The Canadian Broadcasting Company recently released a promotional video for a new documentary called “Drag Kids.”
CBC shared the video on the CBC Kids News account with the caption, “What’s it like to be a KID #DragQueen? @CBCKidsNews spoke with the four stars of CBC’s news #DragKids documentary to find out what @drag is, and why they do it. #lgbtq #queer #kiddragqueen.”
What's it like to be a KID #DRAGQUEEN? 👠💄🌈 @CBCKidsNews spoke with the four stars of CBC's new #DragKids documentary to find out what #drag is, and why they do it. #lgbtq #queer #kiddragqueen @cbcdocs pic.twitter.com/Mip5pZMOjE— CBC Kids News (@CBCKidsNews) July 4, 2019
The first kid they talked to was a 12-year-old girl named Bracken Hanke, who described herself as a “hyper drag,” which is a girl who dresses in drag. They also spoke with an 11-year old boy named Jason Kerr, who goes by Susan B. Anthony, a 10-year-old-boy named Nemis Melancon-Golden, who performs as “Queen Lactatia,”and a 9-year-old named Stephan Hirst, who dresses as “Laddy Gaga.”
Then the video asks the children to explain what “drag” is. Melancon-Golden described drag as a “performing art,” explaining that the performer is the canvas. Hanke also used the language of the performer as a canvas. Most disturbingly, Hirst said drag is when a “man dresses as a woman for entertainment.”Life Site News pointed out a glaring oversight in this piece of the promo– “Stephan is not a man. In fact, he is not even an adolescent–he is a child.”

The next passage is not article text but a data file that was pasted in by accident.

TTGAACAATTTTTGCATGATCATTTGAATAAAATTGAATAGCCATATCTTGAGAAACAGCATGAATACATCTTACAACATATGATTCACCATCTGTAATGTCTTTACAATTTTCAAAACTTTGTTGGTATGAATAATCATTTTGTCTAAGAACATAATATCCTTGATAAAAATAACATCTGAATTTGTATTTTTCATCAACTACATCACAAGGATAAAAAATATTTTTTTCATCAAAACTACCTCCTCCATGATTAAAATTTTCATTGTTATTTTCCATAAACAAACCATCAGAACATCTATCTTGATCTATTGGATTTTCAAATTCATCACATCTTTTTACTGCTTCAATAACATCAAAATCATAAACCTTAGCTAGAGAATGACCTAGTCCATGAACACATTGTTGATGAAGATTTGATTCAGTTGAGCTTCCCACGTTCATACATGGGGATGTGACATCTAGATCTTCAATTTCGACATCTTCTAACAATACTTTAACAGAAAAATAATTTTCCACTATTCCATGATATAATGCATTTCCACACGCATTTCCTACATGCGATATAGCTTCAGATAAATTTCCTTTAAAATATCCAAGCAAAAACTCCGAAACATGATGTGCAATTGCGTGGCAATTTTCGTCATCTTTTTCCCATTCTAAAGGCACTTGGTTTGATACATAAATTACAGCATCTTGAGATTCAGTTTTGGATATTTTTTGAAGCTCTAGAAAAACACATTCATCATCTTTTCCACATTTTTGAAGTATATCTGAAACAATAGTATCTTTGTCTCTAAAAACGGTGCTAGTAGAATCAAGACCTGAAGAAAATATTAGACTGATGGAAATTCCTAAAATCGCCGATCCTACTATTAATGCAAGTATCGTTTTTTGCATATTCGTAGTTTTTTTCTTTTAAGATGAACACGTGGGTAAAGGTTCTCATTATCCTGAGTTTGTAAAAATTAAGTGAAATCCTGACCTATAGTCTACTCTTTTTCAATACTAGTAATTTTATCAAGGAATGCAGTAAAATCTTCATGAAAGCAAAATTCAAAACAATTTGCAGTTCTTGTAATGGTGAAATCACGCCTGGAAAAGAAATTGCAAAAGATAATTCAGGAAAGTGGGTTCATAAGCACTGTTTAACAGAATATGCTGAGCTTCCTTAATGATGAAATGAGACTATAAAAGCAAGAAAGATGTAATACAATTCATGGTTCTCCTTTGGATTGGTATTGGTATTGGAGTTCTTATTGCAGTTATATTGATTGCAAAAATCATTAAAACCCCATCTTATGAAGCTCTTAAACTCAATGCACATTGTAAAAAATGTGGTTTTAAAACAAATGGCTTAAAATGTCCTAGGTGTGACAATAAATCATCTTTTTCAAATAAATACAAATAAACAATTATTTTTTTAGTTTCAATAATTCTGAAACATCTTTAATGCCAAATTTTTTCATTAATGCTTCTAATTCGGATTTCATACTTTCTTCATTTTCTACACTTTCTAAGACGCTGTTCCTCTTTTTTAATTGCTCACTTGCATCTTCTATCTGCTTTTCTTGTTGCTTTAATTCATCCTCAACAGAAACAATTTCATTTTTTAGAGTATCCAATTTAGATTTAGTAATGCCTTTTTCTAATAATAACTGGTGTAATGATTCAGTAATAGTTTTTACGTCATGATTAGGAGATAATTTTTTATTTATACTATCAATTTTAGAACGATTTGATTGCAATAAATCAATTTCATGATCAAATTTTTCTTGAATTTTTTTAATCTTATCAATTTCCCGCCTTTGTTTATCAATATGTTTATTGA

The documentary’s director, Megan Wennberg, believes that dressing in drag is healthy for children. She described drag as “an incredible outlet for self-expression, it’s really artistic, it’s really creative, it lets them explore different parts of themselves.” She also said that drag culture has become “increasingly mainstream” thanks to RuPaul’s Drag Race and YouTube videos. In addition, a number of schools and libraries across the country have hosted Drag Queen Story Hour, as did a church in Texas. A Cincinnati church also recently featured a Drag Queen reading a story in a worship service during LGBT Pride Month.
In the video, producers asked the children to share what they hoped people would learn from the documentary. Kerr said he hoped people would learn that “if someone wants to bring you down, you fight back.” Melanchon-Golden replied, “Not only that it’s okay, but that there are other people like that.” Hancke shared how she hoped it would help LGBT kids, saying, “When you figure out you’re gay or trans, that’s not something that happens once you become an adult.” She went on to say she hoped kids would see that other kids think about these things too and that being gay or trans does not make them “weird.”
The video closed by asking the children how drag has helped them. Melanchon-Golden, who spoke while holding a large, stuffed elephant, said, “I perform in front of crowds now and they cheer, so I know I’m doing alright.” However, the response from many Twitter users showed that many think these things are not alright, with many accusing the CBC of child abuse and promoting pedophilia. A host of others called for the Canadian Parliament to withdraw funding from the CBC.
Drag Kids premiers July 25th.
Scott Slayton writes at “One Degree to Another.”
Photo courtesy: Sharon McCutcheon/Unsplash